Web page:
8 Responses

  1. TxAg
    TxAg at |

    The Gulf lobby is far stronger than the US3 lobby, even in Europe. The GCC countries, specially UAE and Qatar, are pretty much invested in every important aspect of the Western life from media outlets (like Fox News, WSJ, Washington Post, Sky News, Aljazeera, CNN Arabic, etc) to real estate (Chrysler building, Harrod stores, etc.), airlines, tech, sports, and more. The GCC approach to the Western world has pretty much been: if you can’t fight their capitalism then join it. So far it’s been paying handsomely for both sides, especially during 2008 crisis when the massive reserves of the GCC countries translated to huge investments/favors that helped otherwise bankrupt businesses and prevented even more job losses. Though the US3 are putting an interesting fight, I think they’re bound to lose and they will soon have to learn to live with it instead of instigating it further.

  2. eds183
    eds183 at |

    Of course nobody wants to talk about the elephant in the room. That the government owners of the ME3 are authoritarian oligarchies whose elite have a horrible tendency to support and fund a bunch of people who want to do harm to the citizens of the United States.

    1. TxAg
      TxAg at |

      Business is business. There are definitely a lot of unethical and immoral businesses in every sector in the US but that doesnt mean we should label every American business as such. The US foreign policy in the ME hasnt always been a peaceful one either yet you still see people in ME drinking coke and eating dominos. The only countries in the world that prevent American businesses from operating on their land are: Cuba, North America, and Iraq (before 2003). Would you like to join these countries in mixing politics and business?

      1. eds183
        eds183 at |

        I can assure you that it is much easier for ME and Asian companies to do business in the US than it is for a US multi-national to do business there. I worked for a fortune 5 company that had a sizable footprint in China, and I can assure you we were not allowed to do business there unless we had a Chinese “partner”, (Otherwise known as a state run company that the local party officials were using to get amass wealth)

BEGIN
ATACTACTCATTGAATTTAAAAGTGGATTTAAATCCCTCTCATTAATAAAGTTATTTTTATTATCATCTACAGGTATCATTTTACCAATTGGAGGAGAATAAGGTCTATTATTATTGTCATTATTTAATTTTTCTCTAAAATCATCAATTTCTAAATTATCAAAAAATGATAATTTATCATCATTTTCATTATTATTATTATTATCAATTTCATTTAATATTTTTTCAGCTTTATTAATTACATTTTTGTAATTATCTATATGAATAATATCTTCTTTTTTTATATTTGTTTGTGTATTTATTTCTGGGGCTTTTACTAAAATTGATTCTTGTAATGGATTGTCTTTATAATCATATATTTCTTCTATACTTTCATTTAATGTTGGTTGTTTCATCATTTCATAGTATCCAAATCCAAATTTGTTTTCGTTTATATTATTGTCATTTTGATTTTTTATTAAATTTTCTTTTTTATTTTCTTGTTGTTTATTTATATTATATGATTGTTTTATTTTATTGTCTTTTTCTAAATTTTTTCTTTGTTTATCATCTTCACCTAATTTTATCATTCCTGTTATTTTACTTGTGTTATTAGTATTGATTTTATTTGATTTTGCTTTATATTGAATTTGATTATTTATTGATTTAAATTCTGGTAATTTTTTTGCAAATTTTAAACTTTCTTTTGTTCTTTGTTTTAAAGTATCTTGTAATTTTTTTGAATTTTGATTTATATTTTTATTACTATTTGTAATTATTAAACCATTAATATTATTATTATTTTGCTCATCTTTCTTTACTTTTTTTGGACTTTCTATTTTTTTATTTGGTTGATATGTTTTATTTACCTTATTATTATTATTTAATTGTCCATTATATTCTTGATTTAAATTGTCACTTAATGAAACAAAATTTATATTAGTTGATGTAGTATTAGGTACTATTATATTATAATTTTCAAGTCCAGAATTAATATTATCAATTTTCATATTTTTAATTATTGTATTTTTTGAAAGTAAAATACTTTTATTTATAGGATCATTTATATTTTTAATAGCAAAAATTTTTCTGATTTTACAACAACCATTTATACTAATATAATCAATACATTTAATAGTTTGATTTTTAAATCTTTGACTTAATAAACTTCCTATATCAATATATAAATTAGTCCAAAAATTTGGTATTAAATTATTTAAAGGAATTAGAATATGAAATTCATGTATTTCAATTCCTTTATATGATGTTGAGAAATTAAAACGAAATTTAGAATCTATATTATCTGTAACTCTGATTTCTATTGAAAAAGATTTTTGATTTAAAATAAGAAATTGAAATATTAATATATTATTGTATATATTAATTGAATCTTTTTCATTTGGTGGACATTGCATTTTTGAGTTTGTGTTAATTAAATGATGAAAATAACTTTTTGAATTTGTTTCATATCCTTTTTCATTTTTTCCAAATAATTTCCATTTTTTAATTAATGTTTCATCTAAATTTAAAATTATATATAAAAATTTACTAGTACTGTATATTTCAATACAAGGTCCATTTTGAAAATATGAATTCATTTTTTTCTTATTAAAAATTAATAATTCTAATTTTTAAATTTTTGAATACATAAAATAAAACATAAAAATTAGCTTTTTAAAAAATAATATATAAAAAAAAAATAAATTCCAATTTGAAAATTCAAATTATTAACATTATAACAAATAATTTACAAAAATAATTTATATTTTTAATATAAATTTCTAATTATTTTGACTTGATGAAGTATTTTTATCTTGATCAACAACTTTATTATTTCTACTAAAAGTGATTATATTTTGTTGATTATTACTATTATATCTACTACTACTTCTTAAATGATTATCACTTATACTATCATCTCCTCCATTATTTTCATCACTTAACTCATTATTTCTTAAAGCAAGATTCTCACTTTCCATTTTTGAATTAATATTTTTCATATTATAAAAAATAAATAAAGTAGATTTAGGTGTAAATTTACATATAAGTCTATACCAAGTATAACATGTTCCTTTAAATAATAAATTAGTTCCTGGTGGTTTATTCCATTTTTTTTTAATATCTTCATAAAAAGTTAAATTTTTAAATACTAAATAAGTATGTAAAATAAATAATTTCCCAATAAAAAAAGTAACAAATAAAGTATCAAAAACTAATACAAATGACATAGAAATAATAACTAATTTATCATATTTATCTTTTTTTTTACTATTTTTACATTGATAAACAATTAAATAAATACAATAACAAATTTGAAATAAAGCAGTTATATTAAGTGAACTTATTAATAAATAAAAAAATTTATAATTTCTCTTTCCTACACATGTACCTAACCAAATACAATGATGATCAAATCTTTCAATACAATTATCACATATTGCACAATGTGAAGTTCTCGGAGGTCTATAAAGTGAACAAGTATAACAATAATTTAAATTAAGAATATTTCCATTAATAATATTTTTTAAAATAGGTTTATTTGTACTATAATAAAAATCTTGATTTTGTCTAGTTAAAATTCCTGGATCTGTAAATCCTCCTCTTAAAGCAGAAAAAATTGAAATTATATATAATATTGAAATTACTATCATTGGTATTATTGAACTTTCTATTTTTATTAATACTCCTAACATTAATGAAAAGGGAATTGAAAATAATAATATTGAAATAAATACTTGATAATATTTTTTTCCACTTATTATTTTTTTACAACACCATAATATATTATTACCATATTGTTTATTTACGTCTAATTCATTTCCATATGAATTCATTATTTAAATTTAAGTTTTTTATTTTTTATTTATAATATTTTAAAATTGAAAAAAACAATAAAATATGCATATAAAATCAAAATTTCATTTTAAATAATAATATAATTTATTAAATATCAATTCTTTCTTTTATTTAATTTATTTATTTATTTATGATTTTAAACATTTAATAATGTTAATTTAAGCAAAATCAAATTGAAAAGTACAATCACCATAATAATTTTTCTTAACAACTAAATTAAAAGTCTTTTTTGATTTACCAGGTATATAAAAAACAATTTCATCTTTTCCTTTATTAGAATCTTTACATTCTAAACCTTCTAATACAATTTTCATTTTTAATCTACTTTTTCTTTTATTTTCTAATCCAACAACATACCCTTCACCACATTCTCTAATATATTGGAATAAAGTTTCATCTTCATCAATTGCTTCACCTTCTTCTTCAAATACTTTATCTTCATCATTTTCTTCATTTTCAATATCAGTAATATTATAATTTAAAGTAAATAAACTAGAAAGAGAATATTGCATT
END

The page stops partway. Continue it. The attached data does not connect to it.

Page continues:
No business is not business. It is all political.

    2. Gwayrav
      Gwayrav at |

      ‘Cause the government of the US3 has had the biggest “hands off” policy in the world, huh? And in fact, it has backed and supported many of those authoritarian oligarchies to its own benefit and to the detriment of the people there…

      1. eds183
        eds183 at |

        Red Herring. The question is – should the government of the United States favor these companies who are effectively arms of their respective governments over US companies. Especially when these governments rulers have been implicated in supporting some pretty awful people who seem to want to do the US harm.

  3. Golfingboy
    Golfingboy at |

    I don’t know but could the very fleixble joint ventures and anti-trust immunities that the US/Asian/EU governing bodies gave to many legacy carriers be viewed as a form of collusion (albeit legal), which gives the airlines the ability to compete collectively as one entity (I.E. AA/IB/BA/FY in the TATL/Middle East market), which the ME airlines do not have and have to compete against the combined behemoths on their own?

    If they want to argue capacity dumping – wouldn’t AA/BA’s massive JFK-LHR operation take the cake? Or having 4X daily LAX-LHR frequencies vs only 2 DXB flights for EK and 1 for the other ME carriers.

    To be honest, I am having a hard time wrapping my head around the capacity dumping argument being made by the US3, Air Canada, and some EU carriers, when they have significantly more capacity between markets through their partners under the joint ventures and ATI waivers.

    Now for subsidies – that is a hard one to argue when both sides enjoy them in many different forms (direct funding, tax breaks, subsidized services – BA’s BWI-LHR and EAS markets come to mind, etc.) how do you determine where is the line?

  4. Oliver2002
    Oliver2002 at |

    IAG withdrew from the AEA because QR (who owns 10% of IAG) made a valid point 😉

    That said the AEA representing the EU3 was taking the approach of throttling the existing bilateral. The US3 don’t have that tool in their toolkit 🙂